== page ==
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Higher Savings Rate Shows Added Appreciation for Counseling

Everyone in the industry is well aware of risks associated with higher delinquencies, foreclosures and growing inventories of real estate-owned properties. And nobody knows how much longer the market will keep servicers on their toes trying to use borrower counseling as a foreclosure prevention tool.

Freddie Mac recently joined forces with 13 national and local nonprofits participating in a pilot effort "to convince discouraged delinquent [Freddie] borrowers to pursue mortgage workouts" and ultimately assist them avoid foreclosure. The effort is based on the belief that fear and frustration are keeping thousands of eligible borrowers from getting help and receiving a loan modification, Freddie's CEO Ed Haldeman said. Participating nonprofits can make a difference, he said since they are "trusted and valued sources in their communities." Freddie also quoted Neighborworks data showing that compared to other borrowers, those who already are in some stage of foreclosure are 60% more likely to keep their homes, as an additional reason behind the initiative.

Freddie's Borrower Help Centers in Chicago, Phoenix, San Bernardino, Calif., and Washington will offer free, one-on-one "holistic" counseling to delinquent homeowners. Freddie's national phone-based Borrower Help Network offers counseling that includes feedback on mortgage issues, assessment of debt, credit profiles, and a borrower's ability to stay current after receiving a modification.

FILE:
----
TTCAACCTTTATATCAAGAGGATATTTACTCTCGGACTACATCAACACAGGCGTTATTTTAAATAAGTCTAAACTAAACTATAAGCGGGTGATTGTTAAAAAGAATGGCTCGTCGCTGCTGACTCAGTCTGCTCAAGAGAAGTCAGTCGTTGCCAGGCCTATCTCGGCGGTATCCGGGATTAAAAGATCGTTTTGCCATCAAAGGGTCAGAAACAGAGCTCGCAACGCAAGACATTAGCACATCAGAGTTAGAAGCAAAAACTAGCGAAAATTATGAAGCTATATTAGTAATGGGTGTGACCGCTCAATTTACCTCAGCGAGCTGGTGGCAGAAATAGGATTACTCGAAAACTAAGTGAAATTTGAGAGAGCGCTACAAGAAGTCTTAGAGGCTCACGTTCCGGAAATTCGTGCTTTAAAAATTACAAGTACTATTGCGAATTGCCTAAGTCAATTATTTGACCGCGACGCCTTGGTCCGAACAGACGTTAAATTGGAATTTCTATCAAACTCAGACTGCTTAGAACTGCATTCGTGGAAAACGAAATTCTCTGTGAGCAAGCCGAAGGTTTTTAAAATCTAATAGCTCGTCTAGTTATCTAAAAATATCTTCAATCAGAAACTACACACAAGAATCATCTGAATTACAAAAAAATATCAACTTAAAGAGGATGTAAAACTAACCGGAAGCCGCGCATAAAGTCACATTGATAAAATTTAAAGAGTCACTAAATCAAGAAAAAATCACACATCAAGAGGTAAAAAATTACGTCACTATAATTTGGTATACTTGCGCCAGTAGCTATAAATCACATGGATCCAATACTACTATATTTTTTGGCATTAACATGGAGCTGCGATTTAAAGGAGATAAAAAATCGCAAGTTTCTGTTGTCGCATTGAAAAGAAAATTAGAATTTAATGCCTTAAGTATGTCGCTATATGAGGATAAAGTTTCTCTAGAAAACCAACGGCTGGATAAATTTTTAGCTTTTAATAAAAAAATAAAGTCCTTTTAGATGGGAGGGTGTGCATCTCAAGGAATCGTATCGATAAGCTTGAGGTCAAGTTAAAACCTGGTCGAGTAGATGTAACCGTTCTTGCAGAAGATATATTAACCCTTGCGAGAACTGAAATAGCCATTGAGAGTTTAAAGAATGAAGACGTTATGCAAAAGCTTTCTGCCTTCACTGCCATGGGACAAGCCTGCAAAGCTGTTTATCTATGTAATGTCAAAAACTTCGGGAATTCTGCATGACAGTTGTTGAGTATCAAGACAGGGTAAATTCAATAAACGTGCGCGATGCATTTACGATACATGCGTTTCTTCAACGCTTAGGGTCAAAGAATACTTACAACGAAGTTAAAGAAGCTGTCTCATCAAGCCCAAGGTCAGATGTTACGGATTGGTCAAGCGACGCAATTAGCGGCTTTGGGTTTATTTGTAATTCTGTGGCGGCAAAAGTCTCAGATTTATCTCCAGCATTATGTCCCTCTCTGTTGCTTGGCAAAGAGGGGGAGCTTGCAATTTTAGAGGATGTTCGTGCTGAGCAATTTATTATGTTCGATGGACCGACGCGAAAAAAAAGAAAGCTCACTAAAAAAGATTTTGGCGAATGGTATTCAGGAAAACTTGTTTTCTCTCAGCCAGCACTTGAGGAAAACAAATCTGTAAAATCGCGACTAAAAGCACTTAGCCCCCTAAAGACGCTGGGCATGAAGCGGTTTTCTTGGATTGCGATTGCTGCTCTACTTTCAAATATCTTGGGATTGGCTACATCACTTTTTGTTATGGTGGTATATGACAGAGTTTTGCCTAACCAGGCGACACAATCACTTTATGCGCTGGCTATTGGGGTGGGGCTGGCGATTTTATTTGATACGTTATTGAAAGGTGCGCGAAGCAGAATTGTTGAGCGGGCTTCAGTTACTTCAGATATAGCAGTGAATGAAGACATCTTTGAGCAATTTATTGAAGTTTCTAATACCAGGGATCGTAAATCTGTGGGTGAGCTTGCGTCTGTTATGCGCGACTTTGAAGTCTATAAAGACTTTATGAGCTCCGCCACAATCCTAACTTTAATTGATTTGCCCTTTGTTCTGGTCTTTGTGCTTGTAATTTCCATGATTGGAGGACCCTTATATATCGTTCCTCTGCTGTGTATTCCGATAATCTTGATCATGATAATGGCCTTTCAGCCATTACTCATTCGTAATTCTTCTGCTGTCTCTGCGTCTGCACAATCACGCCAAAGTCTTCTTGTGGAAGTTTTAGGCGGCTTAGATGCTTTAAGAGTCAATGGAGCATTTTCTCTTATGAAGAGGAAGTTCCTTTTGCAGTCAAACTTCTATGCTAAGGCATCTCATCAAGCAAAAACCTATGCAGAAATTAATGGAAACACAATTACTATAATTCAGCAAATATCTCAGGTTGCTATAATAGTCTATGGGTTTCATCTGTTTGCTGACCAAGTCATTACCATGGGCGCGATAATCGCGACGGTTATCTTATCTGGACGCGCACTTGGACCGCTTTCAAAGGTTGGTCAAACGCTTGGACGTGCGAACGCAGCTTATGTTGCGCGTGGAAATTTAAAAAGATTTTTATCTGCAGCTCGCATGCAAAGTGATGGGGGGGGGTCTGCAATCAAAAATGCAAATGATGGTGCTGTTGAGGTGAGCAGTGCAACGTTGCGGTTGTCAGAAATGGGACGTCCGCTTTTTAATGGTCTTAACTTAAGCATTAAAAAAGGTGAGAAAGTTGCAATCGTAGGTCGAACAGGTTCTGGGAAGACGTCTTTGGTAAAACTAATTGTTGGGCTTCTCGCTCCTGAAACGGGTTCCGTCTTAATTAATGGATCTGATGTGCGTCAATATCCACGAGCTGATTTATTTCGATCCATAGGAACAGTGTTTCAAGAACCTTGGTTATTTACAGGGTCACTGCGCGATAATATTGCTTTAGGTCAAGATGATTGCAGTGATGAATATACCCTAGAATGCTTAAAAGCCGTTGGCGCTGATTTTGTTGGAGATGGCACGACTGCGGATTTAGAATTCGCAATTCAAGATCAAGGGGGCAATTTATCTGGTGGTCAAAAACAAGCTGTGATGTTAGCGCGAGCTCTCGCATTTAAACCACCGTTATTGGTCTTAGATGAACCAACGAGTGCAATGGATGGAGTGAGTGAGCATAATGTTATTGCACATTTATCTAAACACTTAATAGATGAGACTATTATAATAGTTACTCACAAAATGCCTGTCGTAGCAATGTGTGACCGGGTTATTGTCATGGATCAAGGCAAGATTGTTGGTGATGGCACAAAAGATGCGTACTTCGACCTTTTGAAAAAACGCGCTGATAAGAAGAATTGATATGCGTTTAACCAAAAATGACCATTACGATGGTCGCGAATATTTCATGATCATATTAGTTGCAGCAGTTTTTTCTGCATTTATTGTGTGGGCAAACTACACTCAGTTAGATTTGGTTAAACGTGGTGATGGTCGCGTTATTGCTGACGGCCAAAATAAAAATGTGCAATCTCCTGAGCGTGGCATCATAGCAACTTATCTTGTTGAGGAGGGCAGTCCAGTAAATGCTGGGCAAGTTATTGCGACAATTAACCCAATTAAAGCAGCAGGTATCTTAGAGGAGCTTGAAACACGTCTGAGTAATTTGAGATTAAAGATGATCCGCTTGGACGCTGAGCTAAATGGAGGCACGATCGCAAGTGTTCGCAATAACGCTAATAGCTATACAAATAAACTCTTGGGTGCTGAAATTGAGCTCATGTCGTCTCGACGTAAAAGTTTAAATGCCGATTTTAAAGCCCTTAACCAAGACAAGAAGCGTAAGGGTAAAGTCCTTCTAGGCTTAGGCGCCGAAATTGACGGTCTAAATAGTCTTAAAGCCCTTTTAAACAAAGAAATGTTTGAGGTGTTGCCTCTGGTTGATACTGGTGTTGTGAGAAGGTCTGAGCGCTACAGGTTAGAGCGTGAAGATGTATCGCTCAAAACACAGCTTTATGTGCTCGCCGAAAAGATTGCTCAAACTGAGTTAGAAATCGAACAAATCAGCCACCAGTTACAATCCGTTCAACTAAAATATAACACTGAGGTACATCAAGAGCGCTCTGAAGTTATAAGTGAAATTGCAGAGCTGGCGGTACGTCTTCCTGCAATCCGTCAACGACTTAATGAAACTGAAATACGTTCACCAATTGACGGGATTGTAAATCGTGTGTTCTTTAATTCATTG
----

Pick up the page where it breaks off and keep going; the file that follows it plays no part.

Apparently there has been a positive side to the crisis. In 2009 many Americans faced unemployment, limited credit options and higher debt repayment delinquencies, but at the same time statistics show that consumers saved more than ever. The personal savings rate was at 6.4% in May, the highest since 1993, according to the Department of Commerce's Bureau of Economic Analysis. Awareness should bring along more appreciation for counseling creating an opportunity to build more effective borrower-servicer relationships. One easy way to do that is by e-mailing practical guidelines and tips offered by debt relief service provider s like CareOne Services, Columbia, Md. Many have been able to save because they have been practicing frugality, says EVP Jenny Realo.

"However, being frugal isn't enough to get financially on track in the new year. Consumers need to also pay down debt sooner and begin building an emergency savings cushion."

Nonprofit credit counseling agencies like the Consumer Credit Counseling Service of Greater Atlanta, which acts as a trustee in distributing the funds to creditors, is encouraging those struggling to both keep up with their mortgage payments and repay their credit card debt to set up a debt management plan.

The immediate benefit for people with large balances and high interest rates is in the favorable repayment terms offered by creditors responding to the economic and foreclosure crisis. If in 2008 DMP consumers were assigned interest rates ranging from 10% to 14%, by yearend 2009 these rates dropped to 6% to 10%, according to CCCS, and may drop again this year creating new opportunity for customers, including homeowners, who opt for a DMP to repay unsecured debt prompted by late payments that cause credit card interest rate increases to 28% or more.

CCCS' Rick Phillips suggests a wider use of these tools as a long-term strategy to get debts under control using a counselor as an intermediary that works with creditors. The average debt management plan is structured to repay debt in 36-60 months.

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